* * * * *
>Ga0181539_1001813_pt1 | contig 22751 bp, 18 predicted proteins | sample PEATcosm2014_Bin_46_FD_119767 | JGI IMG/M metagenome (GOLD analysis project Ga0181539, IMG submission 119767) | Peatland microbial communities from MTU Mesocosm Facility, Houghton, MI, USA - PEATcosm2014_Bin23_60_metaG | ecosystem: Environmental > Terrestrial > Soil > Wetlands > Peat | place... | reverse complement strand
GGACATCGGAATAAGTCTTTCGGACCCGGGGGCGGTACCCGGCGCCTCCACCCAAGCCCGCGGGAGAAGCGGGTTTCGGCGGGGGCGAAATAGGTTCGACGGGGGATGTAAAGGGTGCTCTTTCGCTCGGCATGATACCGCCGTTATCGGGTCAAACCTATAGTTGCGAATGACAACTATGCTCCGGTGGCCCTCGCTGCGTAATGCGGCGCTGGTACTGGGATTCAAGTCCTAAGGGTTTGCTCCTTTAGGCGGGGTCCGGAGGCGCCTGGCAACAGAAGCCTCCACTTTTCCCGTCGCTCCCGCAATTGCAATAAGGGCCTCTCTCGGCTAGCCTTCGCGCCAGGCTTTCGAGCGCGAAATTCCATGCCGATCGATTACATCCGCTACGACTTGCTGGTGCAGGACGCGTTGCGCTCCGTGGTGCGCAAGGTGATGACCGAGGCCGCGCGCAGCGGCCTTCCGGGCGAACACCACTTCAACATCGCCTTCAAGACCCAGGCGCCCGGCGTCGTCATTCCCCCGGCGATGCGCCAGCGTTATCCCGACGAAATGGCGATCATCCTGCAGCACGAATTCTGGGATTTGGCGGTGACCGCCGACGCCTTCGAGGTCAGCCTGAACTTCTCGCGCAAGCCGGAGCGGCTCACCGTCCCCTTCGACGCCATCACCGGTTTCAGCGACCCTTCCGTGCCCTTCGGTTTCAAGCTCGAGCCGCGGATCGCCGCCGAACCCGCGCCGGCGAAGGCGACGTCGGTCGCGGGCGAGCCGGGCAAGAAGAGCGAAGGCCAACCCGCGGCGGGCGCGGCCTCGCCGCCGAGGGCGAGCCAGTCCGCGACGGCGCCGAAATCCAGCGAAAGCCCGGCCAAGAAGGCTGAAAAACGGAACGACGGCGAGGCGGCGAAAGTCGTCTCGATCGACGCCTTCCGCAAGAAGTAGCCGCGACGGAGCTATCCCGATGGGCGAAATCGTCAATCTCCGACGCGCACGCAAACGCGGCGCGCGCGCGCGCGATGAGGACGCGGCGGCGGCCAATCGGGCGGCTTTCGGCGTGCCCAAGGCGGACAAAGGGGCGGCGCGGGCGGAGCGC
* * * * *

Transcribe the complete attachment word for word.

>Ga0181539_1001813_pt1 | contig 22751 bp, 18 predicted proteins | sample PEATcosm2014_Bin_46_FD_119767 | JGI IMG/M metagenome (GOLD analysis project Ga0181539, IMG submission 119767) | Peatland microbial communities from MTU Mesocosm Facility, Houghton, MI, USA - PEATcosm2014_Bin23_60_metaG | ecosystem: Environmental > Terrestrial > Soil > Wetlands > Peat | place... | reverse complement strand
GGACATCGGAATAAGTCTTTCGGACCCGGGGGCGGTACCCGGCGCCTCCACCCAAGCCCGCGGGAGAAGCGGGTTTCGGCGGGGGCGAAATAGGTTCGACGGGGGATGTAAAGGGTGCTCTTTCGCTCGGCATGATACCGCCGTTATCGGGTCAAACCTATAGTTGCGAATGACAACTATGCTCCGGTGGCCCTCGCTGCGTAATGCGGCGCTGGTACTGGGATTCAAGTCCTAAGGGTTTGCTCCTTTAGGCGGGGTCCGGAGGCGCCTGGCAACAGAAGCCTCCACTTTTCCCGTCGCTCCCGCAATTGCAATAAGGGCCTCTCTCGGCTAGCCTTCGCGCCAGGCTTTCGAGCGCGAAATTCCATGCCGATCGATTACATCCGCTACGACTTGCTGGTGCAGGACGCGTTGCGCTCCGTGGTGCGCAAGGTGATGACCGAGGCCGCGCGCAGCGGCCTTCCGGGCGAACACCACTTCAACATCGCCTTCAAGACCCAGGCGCCCGGCGTCGTCATTCCCCCGGCGATGCGCCAGCGTTATCCCGACGAAATGGCGATCATCCTGCAGCACGAATTCTGGGATTTGGCGGTGACCGCCGACGCCTTCGAGGTCAGCCTGAACTTCTCGCGCAAGCCGGAGCGGCTCACCGTCCCCTTCGACGCCATCACCGGTTTCAGCGACCCTTCCGTGCCCTTCGGTTTCAAGCTCGAGCCGCGGATCGCCGCCGAACCCGCGCCGGCGAAGGCGACGTCGGTCGCGGGCGAGCCGGGCAAGAAGAGCGAAGGCCAACCCGCGGCGGGCGCGGCCTCGCCGCCGAGGGCGAGCCAGTCCGCGACGGCGCCGAAATCCAGCGAAAGCCCGGCCAAGAAGGCTGAAAAACGGAACGACGGCGAGGCGGCGAAAGTCGTCTCGATCGACGCCTTCCGCAAGAAGTAGCCGCGACGGAGCTATCCCGATGGGCGAAATCGTCAATCTCCGACGCGCACGCAAACGCGGCGCGCGCGCGCGCGATGAGGACGCGGCGGCGGCCAATCGGGCGGCTTTCGGCGTGCCCAAGGCGGACAAAGGGGCGGCGCGGGCGGAGCGC